Tongan designs for a safe pandemic voyage

Angus Gillies

28 May 2021

Angus Gillies writes about traditional Tongan kupesi designs re-interpreted by Sulieti Fieme’a Burrows and Tui Emma Gillies for the COVID era.

(A message to the reader.)

Covid-19 has shown us all that the Universe is a wild place. Even in the concrete safety of the city, we are still in the wild. An earthquake, a cyclone, a disease can attack us and overcome our defences, no matter how prepared we think we are. We can try to prepare, we can be ready for action but the constantly flowing and changing environment of the Universe can still sweep away the predictability and safety of our ordinary lives and upend our plans and force us to put our dreams on hold.

The latest exhibition by mother and daughter collaborators Sulieti Fieme’a Burrows and Tui Emma Gillies is called Voyagers – The Niu World. It refers to the changes we are all undergoing as a species and the new realities we are being forced to deal with because of the Covid-19 pandemic. It could also refer to Sulieti and Tui’s practice as tapa artists, which is also affected by and always responding to the world around it.

When Sulieti was growing up in the village of Falevai in the Vava’u island group in Tonga, her family realised that they could make money from their traditional art by selling pieces as souvenirs to the growing number of tourists. Usually they would make tapa cloth by beating the bark of the mulberry tree and covering it with symbols relating to the Tongan royal family. But increasingly they began to incorporate imagery the tourists liked such as fish and families of turtles. The same process occurred with their weaving of mats and baskets and with the making of floral necklaces known as kahoa heilala.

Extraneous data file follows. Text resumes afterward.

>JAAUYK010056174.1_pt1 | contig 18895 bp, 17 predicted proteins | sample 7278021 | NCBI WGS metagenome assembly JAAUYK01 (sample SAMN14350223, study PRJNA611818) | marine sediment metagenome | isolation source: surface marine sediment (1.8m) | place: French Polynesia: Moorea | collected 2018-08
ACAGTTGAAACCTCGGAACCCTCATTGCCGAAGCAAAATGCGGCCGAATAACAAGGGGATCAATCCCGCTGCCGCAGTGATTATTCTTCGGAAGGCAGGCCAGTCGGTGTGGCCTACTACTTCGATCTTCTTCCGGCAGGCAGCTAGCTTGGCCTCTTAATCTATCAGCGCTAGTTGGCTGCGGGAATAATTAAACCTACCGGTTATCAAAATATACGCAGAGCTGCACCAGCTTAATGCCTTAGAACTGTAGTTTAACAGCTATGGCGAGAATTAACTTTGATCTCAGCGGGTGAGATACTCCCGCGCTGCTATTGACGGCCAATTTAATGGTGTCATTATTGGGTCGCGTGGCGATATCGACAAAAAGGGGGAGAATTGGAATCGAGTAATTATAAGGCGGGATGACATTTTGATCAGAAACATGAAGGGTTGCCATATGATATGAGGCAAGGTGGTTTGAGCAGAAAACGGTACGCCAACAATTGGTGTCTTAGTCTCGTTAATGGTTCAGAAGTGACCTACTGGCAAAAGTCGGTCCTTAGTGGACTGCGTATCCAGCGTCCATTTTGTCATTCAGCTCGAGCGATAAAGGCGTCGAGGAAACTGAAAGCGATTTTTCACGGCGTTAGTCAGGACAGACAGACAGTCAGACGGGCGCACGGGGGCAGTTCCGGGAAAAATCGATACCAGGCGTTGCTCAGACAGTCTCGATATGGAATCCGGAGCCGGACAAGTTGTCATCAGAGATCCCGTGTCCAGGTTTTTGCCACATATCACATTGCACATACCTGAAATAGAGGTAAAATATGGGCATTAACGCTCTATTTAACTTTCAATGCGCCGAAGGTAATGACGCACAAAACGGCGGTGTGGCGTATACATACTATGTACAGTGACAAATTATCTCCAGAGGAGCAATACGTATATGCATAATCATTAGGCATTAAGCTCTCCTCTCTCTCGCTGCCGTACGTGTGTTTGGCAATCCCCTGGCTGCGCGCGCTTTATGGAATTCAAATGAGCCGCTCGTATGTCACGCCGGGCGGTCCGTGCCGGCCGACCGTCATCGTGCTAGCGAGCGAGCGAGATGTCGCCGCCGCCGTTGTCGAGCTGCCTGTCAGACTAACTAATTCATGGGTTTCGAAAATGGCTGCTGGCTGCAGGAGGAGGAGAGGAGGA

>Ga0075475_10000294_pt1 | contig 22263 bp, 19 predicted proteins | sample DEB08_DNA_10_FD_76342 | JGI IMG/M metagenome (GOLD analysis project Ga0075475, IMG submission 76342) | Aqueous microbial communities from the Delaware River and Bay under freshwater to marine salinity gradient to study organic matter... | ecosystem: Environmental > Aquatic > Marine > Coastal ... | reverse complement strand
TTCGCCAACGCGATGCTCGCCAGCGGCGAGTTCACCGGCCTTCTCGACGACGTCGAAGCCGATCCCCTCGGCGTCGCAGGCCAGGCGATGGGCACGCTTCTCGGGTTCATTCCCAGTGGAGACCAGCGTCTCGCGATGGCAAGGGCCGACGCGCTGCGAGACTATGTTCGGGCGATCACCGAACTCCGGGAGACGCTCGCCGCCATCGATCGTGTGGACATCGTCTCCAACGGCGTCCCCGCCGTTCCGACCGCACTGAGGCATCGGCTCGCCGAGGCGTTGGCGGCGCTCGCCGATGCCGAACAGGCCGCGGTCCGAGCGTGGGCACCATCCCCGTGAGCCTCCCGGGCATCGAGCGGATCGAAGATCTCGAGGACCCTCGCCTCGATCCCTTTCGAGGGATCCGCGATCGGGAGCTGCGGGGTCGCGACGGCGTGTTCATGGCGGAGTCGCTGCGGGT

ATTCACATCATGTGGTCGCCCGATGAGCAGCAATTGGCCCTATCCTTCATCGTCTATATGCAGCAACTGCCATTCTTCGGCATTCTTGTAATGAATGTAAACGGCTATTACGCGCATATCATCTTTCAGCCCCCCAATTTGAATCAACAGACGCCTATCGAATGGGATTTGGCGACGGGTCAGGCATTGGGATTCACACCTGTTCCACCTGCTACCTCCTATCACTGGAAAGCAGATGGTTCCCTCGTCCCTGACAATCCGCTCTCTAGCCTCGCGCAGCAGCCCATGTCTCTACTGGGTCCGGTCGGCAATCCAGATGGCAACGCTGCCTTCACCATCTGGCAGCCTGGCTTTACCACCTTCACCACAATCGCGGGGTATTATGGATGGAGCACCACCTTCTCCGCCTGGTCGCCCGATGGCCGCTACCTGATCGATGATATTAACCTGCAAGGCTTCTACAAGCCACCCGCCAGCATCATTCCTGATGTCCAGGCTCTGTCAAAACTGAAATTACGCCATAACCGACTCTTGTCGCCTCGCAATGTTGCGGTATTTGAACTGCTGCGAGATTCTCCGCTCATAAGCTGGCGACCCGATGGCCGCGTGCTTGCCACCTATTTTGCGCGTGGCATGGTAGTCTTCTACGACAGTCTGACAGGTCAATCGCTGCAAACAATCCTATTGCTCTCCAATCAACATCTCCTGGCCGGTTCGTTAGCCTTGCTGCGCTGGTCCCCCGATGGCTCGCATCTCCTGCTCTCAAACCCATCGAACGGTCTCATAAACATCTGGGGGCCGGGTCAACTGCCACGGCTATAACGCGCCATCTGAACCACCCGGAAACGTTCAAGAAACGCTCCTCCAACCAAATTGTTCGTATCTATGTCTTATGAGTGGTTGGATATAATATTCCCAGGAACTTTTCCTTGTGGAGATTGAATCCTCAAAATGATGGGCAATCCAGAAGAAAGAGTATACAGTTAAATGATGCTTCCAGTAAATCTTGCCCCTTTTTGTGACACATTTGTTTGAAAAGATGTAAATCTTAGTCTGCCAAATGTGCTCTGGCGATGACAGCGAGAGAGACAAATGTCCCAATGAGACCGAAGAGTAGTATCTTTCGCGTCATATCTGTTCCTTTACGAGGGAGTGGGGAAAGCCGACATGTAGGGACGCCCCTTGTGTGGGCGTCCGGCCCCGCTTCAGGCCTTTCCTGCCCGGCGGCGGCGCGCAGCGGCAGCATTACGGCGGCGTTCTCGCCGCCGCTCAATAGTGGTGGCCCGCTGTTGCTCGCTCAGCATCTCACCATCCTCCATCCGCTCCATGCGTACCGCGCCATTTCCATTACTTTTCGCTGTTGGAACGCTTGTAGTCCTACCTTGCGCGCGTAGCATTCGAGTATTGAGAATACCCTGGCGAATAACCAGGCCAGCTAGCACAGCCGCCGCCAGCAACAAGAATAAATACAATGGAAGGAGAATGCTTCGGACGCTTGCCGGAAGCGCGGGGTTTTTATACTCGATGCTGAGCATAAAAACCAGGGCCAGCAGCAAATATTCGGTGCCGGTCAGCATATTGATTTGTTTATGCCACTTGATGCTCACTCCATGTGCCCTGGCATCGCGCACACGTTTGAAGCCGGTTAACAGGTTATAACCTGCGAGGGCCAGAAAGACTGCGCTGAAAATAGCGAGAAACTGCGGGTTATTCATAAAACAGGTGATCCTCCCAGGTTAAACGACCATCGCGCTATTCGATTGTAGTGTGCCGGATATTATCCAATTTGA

When Sulieti moved to New Zealand in the 1970s, she brought with her the best of the heritage traditions and the developing trends and slowly mastered her craft. She sold her pieces at the famous Otara Markets in South Auckland for years and before long, her daughter Tui, was also painting on the tapa cloth and on Saturday mornings she would be sitting next to Sulieti and her pieces would be being sold alongside her mother’s.

Universe is bigger and more powerful than we can imagine and it can toss our tiny waka like the giant waves of an angry sea.

Sulieti’s work was based on traditional ideas and designs, but Tui incorporated the stuff she picked up from her mum and mixed it up with political issues she felt were relevant and whatever burst out of her imagination.

It was only a matter of time before the quality of their fine and intricate work started to be recognised by the wider arts community and found its way into the galleries and museums of first Auckland and then the rest of New Zealand and the world.

But while Sulieti and Tui were keeping the tapa painting traditions of Falevai alive, the practice had stopped there. No mulberry trees grew in the village any more. So in 2016, mother and daughter returned to the homeland and gathered all the women in the village to help make kupesi stencils and decorate two ngatu, or large tapa cloth pieces. The project was a huge success and, afterwards, mulberry trees were again planted in Falevai and the tapa painting tradition has been revived there. The project also formed the basis of an exhibition in Auckland called Falevai Flava and a short documentary of the same name and the two ngatu were purchased by Auckland Museum.

Tui’s work has continued to explore the changing role of women in society from the viewpoint of a Tongan European artist and mother living in the working class suburb of Manurewa in South Auckland.

Tui has just moved back there with her family, living with Sulieti, after three years in the Far North township of Kawakawa. The place up north is a beautiful getaway from the city with lots of space in a studio downstairs for daughter and mother to work on their art. A group of film students stayed in the town for a week and made a short documentary about Tui and Sulieti’s practice called In The Water House (The Water House is the English translation of Falevai).